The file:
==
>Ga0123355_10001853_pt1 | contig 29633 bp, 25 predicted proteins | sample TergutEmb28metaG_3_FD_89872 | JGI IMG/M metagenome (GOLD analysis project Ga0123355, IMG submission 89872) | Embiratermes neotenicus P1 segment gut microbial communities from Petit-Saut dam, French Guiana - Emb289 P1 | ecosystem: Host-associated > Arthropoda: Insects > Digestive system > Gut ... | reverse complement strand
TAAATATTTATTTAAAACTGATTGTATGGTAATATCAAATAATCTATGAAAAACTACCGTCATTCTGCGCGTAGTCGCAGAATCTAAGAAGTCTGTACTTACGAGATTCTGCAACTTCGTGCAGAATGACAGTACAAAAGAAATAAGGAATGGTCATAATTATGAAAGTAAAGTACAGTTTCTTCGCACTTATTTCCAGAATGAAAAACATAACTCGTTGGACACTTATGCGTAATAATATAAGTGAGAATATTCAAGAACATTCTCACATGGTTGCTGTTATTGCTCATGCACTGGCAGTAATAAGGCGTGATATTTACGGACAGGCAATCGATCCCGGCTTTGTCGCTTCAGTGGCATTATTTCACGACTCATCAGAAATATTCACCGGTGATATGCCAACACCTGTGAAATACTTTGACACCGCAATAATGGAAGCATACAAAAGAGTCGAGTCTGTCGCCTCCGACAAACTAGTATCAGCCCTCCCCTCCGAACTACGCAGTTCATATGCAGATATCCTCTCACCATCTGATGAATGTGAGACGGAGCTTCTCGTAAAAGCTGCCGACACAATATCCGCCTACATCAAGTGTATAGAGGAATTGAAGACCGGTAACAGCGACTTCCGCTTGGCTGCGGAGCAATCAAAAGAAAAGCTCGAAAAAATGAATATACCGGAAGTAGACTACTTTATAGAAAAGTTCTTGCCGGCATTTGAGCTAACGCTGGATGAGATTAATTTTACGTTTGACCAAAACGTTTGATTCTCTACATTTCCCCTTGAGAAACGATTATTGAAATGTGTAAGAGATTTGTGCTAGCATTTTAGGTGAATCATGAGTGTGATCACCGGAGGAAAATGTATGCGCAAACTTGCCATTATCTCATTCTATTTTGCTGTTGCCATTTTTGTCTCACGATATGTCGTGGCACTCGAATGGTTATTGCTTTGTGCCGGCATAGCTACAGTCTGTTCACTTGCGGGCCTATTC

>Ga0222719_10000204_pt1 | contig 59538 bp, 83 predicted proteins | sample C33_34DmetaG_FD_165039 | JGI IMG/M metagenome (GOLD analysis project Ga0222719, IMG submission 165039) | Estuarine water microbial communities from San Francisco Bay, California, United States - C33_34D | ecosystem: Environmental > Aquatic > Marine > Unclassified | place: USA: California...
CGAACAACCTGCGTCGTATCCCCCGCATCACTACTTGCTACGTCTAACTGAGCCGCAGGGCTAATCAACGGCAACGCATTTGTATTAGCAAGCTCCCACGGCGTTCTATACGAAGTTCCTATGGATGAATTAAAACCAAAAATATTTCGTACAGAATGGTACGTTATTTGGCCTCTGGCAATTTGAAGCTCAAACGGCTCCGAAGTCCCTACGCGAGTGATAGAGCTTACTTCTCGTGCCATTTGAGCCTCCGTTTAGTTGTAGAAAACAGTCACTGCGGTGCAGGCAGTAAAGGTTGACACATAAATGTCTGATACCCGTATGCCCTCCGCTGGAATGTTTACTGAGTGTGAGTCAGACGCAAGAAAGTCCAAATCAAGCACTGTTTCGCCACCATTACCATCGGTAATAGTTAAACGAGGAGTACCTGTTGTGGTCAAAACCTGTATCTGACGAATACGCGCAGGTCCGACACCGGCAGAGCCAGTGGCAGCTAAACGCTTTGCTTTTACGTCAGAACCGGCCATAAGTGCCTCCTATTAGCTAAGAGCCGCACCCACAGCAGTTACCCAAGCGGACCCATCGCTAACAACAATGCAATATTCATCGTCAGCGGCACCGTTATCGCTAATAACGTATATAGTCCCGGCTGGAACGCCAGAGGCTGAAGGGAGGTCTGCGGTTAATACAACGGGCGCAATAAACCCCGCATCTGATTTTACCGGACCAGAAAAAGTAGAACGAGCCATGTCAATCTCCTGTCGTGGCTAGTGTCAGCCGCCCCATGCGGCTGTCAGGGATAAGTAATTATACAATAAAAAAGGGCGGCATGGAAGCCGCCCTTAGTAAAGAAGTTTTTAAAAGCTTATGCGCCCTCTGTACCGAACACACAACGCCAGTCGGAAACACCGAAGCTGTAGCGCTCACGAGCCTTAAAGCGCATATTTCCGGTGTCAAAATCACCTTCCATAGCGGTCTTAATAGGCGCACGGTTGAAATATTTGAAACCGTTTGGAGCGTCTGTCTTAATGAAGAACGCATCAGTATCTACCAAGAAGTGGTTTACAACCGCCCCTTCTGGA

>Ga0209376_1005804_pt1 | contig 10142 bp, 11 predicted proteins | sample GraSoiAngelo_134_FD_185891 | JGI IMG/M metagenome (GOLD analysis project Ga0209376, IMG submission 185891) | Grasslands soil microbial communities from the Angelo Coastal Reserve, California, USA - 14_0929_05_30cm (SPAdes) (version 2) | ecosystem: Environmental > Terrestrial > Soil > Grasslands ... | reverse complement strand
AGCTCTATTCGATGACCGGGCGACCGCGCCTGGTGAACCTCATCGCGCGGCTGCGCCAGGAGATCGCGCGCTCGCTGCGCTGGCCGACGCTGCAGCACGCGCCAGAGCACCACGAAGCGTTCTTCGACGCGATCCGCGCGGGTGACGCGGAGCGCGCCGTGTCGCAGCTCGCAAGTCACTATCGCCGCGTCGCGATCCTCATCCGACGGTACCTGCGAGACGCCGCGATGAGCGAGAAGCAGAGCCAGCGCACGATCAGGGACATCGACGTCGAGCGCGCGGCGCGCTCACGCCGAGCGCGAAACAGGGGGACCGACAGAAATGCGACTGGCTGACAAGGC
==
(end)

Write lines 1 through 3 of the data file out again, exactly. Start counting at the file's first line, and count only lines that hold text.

>Ga0123355_10001853_pt1 | contig 29633 bp, 25 predicted proteins | sample TergutEmb28metaG_3_FD_89872 | JGI IMG/M metagenome (GOLD analysis project Ga0123355, IMG submission 89872) | Embiratermes neotenicus P1 segment gut microbial communities from Petit-Saut dam, French Guiana - Emb289 P1 | ecosystem: Host-associated > Arthropoda: Insects > Digestive system > Gut ... | reverse complement strand
TAAATATTTATTTAAAACTGATTGTATGGTAATATCAAATAATCTATGAAAAACTACCGTCATTCTGCGCGTAGTCGCAGAATCTAAGAAGTCTGTACTTACGAGATTCTGCAACTTCGTGCAGAATGACAGTACAAAAGAAATAAGGAATGGTCATAATTATGAAAGTAAAGTACAGTTTCTTCGCACTTATTTCCAGAATGAAAAACATAACTCGTTGGACACTTATGCGTAATAATATAAGTGAGAATATTCAAGAACATTCTCACATGGTTGCTGTTATTGCTCATGCACTGGCAGTAATAAGGCGTGATATTTACGGACAGGCAATCGATCCCGGCTTTGTCGCTTCAGTGGCATTATTTCACGACTCATCAGAAATATTCACCGGTGATATGCCAACACCTGTGAAATACTTTGACACCGCAATAATGGAAGCATACAAAAGAGTCGAGTCTGTCGCCTCCGACAAACTAGTATCAGCCCTCCCCTCCGAACTACGCAGTTCATATGCAGATATCCTCTCACCATCTGATGAATGTGAGACGGAGCTTCTCGTAAAAGCTGCCGACACAATATCCGCCTACATCAAGTGTATAGAGGAATTGAAGACCGGTAACAGCGACTTCCGCTTGGCTGCGGAGCAATCAAAAGAAAAGCTCGAAAAAATGAATATACCGGAAGTAGACTACTTTATAGAAAAGTTCTTGCCGGCATTTGAGCTAACGCTGGATGAGATTAATTTTACGTTTGACCAAAACGTTTGATTCTCTACATTTCCCCTTGAGAAACGATTATTGAAATGTGTAAGAGATTTGTGCTAGCATTTTAGGTGAATCATGAGTGTGATCACCGGAGGAAAATGTATGCGCAAACTTGCCATTATCTCATTCTATTTTGCTGTTGCCATTTTTGTCTCACGATATGTCGTGGCACTCGAATGGTTATTGCTTTGTGCCGGCATAGCTACAGTCTGTTCACTTGCGGGCCTATTC

>Ga0222719_10000204_pt1 | contig 59538 bp, 83 predicted proteins | sample C33_34DmetaG_FD_165039 | JGI IMG/M metagenome (GOLD analysis project Ga0222719, IMG submission 165039) | Estuarine water microbial communities from San Francisco Bay, California, United States - C33_34D | ecosystem: Environmental > Aquatic > Marine > Unclassified | place: USA: California...